Books to read and learn with
- January 18, 2021
- / Shannon Nickinson
- / early-learning,for-parents
The best story is one you share together.
When you read, talk or play with children, their brains are stimulated and build the connections that become the building blocks for reading. Brain development research shows that the development of language and literacy skills begins at birth, and reading aloud to children every day increases their brains’ capacity for language and literacy skills.
Reading a book to young children is not only one of the best activities to stimulate language and cognitive skills, but it also builds motivation for reading with curiosity and memory.
The more words parents and caregivers use when speaking to an infant, the more words infants will recognize and use as they begin to speak.
In 2021, Jan. 25-30 is Celebrate Literacy Week in Florida. Just Read, Florida! Office and the Florida Department of Education are focusing on two stories for this year’s event for children under 5.
If your child is 3 years old or younger, read “Ten Tiny Toes” by Caroline Jayne Church to infants and toddlers (birth to 3-year-olds).
If your child is between 3-5, read “What I Like About Me” by Allia Zobel-Nolan.
Then try some of these suggestions after you read to keep the learning alive.
“Ten Tiny Toes”
Activity: “Ten Tiny Toes” at diaper time.
As you are changing the diaper, smile and point to baby’s body parts and repeat the words, “Mouth, ears, eyes, nose, arms, belly, legs and ten tiny toes.”
When diapering is complete, say “touch your belly, laugh and giggle!” Over time, babies will begin to identify their body parts, as well as anticipate an enjoyable interaction with their caregiver.
SKILLS YOU’RE BUILDING:
— Physical Development. Exhibits body awareness and starts to move intentionally.
— Approaches to Learning. Attends to sights, sounds and people for brief and increasing periods of time and tries to produce interesting and pleasurable outcomes.
— Social and Emotional Development. Experiences and develops secure relationship with primary caregiver; begins to respond positively to familiar rituals and routines initiated by familiar adult.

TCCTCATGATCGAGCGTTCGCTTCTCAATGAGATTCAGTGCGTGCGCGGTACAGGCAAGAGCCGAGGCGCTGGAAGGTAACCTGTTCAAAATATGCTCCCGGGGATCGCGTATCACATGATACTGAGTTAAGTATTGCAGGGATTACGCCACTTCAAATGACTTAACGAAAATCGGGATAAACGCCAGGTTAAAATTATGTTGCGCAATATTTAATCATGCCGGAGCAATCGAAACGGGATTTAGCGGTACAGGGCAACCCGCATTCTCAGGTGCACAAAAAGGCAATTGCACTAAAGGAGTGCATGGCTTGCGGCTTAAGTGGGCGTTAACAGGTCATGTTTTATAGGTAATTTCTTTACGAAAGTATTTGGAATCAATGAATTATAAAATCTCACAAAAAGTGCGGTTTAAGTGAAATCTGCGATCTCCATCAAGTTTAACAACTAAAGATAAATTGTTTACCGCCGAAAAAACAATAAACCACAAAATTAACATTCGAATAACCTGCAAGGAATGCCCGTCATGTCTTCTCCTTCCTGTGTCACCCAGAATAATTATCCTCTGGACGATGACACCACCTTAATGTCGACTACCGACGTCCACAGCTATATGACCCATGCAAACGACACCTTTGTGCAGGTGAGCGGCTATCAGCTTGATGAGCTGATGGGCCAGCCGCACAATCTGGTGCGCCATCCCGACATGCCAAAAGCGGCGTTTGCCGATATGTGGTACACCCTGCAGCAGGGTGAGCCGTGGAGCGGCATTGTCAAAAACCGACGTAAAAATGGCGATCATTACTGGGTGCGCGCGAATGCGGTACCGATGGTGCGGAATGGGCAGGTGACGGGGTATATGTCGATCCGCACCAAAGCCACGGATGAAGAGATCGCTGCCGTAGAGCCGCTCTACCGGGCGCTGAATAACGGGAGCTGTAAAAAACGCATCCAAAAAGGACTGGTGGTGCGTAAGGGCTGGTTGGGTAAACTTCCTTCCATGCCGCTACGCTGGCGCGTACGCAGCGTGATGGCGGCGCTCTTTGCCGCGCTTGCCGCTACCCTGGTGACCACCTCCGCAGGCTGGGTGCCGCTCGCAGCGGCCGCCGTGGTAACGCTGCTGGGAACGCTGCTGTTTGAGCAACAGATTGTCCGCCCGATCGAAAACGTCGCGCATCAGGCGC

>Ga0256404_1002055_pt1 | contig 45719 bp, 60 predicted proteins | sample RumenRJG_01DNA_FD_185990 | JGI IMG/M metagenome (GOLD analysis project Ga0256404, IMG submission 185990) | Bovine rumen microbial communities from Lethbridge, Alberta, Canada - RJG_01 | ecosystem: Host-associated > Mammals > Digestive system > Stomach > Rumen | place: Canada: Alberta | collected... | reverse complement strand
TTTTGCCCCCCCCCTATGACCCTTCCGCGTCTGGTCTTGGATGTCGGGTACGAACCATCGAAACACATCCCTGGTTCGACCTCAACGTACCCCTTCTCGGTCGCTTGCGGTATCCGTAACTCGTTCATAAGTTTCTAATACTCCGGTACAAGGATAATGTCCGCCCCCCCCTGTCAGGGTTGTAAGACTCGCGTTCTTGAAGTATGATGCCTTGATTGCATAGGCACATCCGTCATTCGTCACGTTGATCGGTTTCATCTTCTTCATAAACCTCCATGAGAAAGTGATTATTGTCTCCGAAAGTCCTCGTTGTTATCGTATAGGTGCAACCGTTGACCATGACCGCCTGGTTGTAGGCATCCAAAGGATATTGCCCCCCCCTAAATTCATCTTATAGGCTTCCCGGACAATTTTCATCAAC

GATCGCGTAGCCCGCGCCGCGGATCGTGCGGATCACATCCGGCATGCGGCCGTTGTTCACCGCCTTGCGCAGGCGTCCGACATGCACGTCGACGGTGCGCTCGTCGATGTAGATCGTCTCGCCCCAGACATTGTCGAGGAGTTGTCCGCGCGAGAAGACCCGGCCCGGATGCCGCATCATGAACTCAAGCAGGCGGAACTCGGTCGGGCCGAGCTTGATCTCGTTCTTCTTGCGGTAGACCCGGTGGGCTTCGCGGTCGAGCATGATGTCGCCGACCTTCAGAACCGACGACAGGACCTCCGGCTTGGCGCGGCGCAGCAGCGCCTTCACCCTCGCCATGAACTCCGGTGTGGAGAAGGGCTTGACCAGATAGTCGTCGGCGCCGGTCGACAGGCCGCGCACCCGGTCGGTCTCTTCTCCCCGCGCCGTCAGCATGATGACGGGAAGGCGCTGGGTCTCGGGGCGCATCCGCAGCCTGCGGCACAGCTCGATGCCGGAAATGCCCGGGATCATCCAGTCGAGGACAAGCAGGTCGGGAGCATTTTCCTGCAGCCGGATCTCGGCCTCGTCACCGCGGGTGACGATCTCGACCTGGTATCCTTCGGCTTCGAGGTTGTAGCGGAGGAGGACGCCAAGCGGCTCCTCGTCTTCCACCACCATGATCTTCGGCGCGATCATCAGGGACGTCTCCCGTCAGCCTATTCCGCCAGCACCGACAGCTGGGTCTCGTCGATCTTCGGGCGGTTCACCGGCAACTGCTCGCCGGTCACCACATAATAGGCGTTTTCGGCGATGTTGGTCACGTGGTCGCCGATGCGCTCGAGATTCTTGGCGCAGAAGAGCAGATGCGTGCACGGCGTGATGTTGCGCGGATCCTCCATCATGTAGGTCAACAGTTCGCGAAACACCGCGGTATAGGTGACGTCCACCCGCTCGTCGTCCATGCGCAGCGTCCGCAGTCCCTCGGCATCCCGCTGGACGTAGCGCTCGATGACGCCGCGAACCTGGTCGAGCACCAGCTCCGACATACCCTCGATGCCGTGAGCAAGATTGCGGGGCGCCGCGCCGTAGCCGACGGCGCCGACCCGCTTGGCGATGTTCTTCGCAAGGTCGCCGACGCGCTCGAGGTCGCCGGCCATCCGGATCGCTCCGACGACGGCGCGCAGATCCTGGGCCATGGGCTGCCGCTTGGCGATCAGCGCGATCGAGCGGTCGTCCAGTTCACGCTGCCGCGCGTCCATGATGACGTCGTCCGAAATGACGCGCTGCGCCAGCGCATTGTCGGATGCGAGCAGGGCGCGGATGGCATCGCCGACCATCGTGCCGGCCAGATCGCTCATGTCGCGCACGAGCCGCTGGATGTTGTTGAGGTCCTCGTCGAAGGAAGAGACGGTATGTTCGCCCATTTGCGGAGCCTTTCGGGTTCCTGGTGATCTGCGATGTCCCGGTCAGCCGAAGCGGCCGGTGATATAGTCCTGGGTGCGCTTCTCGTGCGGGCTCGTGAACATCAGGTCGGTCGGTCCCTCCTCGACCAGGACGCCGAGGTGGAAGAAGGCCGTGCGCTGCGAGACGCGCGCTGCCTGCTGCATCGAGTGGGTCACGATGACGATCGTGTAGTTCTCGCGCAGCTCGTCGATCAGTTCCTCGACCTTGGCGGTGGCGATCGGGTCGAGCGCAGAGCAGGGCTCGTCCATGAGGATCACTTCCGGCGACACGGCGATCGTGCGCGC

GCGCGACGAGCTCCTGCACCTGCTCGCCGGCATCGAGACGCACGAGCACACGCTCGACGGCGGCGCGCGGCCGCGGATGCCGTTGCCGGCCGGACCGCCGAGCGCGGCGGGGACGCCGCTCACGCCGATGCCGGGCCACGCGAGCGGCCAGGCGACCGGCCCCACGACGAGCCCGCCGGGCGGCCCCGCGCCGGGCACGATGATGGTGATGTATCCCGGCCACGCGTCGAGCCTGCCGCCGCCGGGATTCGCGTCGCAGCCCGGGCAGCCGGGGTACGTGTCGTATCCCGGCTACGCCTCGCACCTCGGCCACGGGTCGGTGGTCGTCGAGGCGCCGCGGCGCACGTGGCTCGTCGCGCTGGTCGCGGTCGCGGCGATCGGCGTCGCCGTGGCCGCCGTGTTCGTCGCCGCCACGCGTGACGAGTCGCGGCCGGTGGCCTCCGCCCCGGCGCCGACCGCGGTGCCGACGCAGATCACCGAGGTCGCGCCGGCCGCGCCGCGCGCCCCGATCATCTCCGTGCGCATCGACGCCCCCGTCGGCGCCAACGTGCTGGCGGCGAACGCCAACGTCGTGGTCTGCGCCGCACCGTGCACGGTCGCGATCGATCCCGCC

— Language and Literacy. Responds to gestures of adults; begins to look at familiar people, objects, or animals when they are named; shows enjoyment of the sounds and rhythm of language.
— Mathematical Thinking. Attends to objects in play, such as reaching or looking for more than one object.
— Scientific Inquiry. Shows curiosity about own body structure.
— Social Studies. Begins to explore characteristics of self.
Activity: Body Parts
Using “Ten Tiny Toes” as a reference, use a teddy bear to gently point out the infant’s corresponding body parts as you read the book.
Ask your child to find the bear’s mouth, ears, eyes, nose, belly, arms, legs and toes as you read.
SKILLS YOU’RE BUILDING:
— Physical Development. Demonstrates use of large muscles for movement, position, strength and coordination
— Social and Emotional Development. Develops positive relationships with adults; develops sense of identity and belonging through play.
— Language and Literacy. Shows an understanding of words and their meanings (receptive); shows motivation for and appreciation of reading.
— Scientific Inquiry. Demonstrates knowledge related to living things and their environments.
“What I Like About Me”
For ages 3-5.
Activity: Find the Rhyming Words
Identify the rhyming words on each page in the book.
Rhyming word guide
Page 1 great/straight
Page 3 ball/tall
Page 4 fun/one
Page 5 giggle/wiggle
Page 6 teachers/features
Page 7 white/bright
Page 8 distinguished/English
Page 9 spot/hot
Page 10 eight/great
Page 11 petite/feet
Page 12 great/celebrate
SKILLS YOU’RE BUILDING
Language and Literacy: Listening and matching rhyming, volume, and pitch of rhymes, songs, and chants.